Conditional Formatting Logic
As described in the overview, Conditional Formatting (CF) allows users to highlight important items in a visualization using mathematical or logical rules and graphical adjustments to the underlying chart or grid. Conditional formatting is a powerful feature because it will dynamically adjust and change based on the query driving the data. And since these queries will change or morph based on user interactions (via slicing, dicing etc), the formatting will dynamically update itself in lock step.
The mathematical logic driving the formatting exposed includes
- Out-of-the-box formulas and frameworks that work without much intervention
- User configured adjustments to out-of-the-box logic
- Full function, and highly flexible user-defined logic
- A mixture of the above choices
The permutations of logical constructs are almost endless.
The use of these different options depends on what triggered or generated the formatting:
- Context Menu Conditional Formatting offers a quick, easy point-and-click set of capabilities using out-of-the-box logic with predetermined mathematical settings and format choices.
- Drop Zone Conditional Formatting offers a quick, drag-and-drop set of capabilities that gives the user more control over the measure source and target, format choices and multiple mathematical treatments
- The KPI Designer (in Formulate) offers tremendous control over the mathematical treatments with specific control over the formatting. The Quick KPIs offer access to such functionality as well.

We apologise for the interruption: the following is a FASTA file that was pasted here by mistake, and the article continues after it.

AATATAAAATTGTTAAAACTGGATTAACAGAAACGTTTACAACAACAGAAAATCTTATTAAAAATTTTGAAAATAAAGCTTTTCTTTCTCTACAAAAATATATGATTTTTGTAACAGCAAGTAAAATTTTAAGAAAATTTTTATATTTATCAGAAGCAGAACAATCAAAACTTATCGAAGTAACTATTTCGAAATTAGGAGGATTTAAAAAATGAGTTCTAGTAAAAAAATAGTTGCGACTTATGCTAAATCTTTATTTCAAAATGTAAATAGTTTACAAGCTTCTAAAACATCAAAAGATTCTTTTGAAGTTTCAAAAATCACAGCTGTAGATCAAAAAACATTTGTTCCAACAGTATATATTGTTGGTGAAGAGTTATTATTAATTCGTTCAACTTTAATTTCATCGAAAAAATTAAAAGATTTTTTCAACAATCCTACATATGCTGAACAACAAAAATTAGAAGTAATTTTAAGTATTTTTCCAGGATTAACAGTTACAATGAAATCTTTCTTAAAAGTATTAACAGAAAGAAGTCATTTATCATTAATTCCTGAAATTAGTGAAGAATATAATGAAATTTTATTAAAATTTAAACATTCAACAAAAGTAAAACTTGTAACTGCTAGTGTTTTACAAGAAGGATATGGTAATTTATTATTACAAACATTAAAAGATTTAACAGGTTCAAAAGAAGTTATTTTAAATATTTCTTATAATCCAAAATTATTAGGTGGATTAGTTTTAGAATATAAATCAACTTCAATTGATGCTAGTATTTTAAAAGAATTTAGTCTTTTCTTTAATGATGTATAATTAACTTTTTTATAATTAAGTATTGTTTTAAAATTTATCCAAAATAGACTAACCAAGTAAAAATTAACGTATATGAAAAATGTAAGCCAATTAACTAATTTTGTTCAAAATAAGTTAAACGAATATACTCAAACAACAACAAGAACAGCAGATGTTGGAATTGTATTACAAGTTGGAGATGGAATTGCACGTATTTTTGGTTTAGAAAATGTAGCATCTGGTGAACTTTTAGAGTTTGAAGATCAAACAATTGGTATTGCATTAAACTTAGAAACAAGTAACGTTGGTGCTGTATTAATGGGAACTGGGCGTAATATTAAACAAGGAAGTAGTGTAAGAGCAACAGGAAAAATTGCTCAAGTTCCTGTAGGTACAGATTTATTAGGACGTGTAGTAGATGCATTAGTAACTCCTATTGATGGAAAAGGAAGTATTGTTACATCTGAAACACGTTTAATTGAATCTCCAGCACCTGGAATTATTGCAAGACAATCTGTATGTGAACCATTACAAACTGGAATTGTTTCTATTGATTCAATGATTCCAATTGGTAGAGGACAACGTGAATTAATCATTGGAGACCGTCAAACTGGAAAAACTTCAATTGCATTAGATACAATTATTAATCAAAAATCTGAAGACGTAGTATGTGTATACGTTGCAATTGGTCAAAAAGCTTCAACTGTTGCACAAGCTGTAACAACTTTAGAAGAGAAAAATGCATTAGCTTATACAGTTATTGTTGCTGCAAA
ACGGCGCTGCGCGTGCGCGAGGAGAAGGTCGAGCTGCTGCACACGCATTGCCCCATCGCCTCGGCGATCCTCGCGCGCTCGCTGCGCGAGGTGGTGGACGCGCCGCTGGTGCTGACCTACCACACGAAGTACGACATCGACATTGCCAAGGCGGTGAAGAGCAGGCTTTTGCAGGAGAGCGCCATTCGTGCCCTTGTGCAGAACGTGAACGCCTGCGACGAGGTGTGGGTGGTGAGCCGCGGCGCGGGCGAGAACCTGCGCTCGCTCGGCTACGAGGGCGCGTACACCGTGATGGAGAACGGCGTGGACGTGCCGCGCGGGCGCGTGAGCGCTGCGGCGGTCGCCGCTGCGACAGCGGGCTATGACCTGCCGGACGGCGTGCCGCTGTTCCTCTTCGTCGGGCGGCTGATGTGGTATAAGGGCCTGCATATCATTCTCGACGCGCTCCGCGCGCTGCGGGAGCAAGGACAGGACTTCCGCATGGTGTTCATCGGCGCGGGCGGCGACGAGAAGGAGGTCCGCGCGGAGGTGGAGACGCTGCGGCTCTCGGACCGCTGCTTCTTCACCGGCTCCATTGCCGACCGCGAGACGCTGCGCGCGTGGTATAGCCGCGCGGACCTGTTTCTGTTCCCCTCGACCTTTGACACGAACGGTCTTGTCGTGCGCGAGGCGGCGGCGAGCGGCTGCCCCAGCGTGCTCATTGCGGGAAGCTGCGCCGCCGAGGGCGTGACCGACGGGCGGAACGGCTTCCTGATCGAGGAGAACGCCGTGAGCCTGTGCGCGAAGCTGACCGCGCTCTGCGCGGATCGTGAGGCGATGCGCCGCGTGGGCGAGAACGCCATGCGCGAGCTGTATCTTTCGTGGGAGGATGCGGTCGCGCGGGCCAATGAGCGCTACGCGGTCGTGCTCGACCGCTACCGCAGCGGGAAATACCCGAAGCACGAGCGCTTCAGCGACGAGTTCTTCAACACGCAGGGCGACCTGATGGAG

- The Conditional Formatting Dialog, centralizes all the above functionality and gives the user granular control over the mathematical settings and formatting options. Note that the mathematical formulations used still need to be edited separately in the Formulate tools.
Since the permutations and opportunities for defining any mathematical logic and construct are endless in the Formulate tools, the topics below will only cover the out-of-the-box options.
The Built-in logic definitions for Conditional Formatting fall into 4 categories. The first 2 apply to colors only, while the last 2 apply to both colors and indicator graphics. Some of the explanations are highlighted in the grid below
This option will hard code every data point in the target measure with a specific color. An example is shown with margin above which is set to a specific color of fuchsia.
This capability is sometimes used with putting 2 measures in a chart, and needing a color driven technique to differentiate them. Users can use the dialog box to set the format to a specific color. Note that this can also be done via the drop zones or using the "colorize" option find in the drop zone menu (green circle).
Value driven Colors
This will read the value from the measure driving the coloring logic and use it as either an actual RGB or HEX value to determine the cell's color. An example is shown above for Overhead. This functionality is incredibly powerful, since it allows users to define ANY logic to drive color directly, without any other mathematical overlay.
- Click here for more on Value driven Color Formatting.
Bands - Discrete Colors or Indicators
Banding logic allows users to define discrete "trim points" or bands into which values in the query are assigned. Then each band can be assigned a specific color or graphic indicator.
The fixed banding framework allows users to choose the number of bands (2,3,4,5) and for each band to define the trim points with hard coded static values or measure chips to drive dynamic values. The measure chips can be dragged and dropped into the dialog's drop zones (red and blue arrows below).
KPIs defined with the KPI designer in Formulate are usually paired with measure driven fixed bands to drive the graphical outcomes - affecting both color and indicator. When the KPI is deployed in Discover, the fixed bands are auto-populated with these different measures driving the band trim points.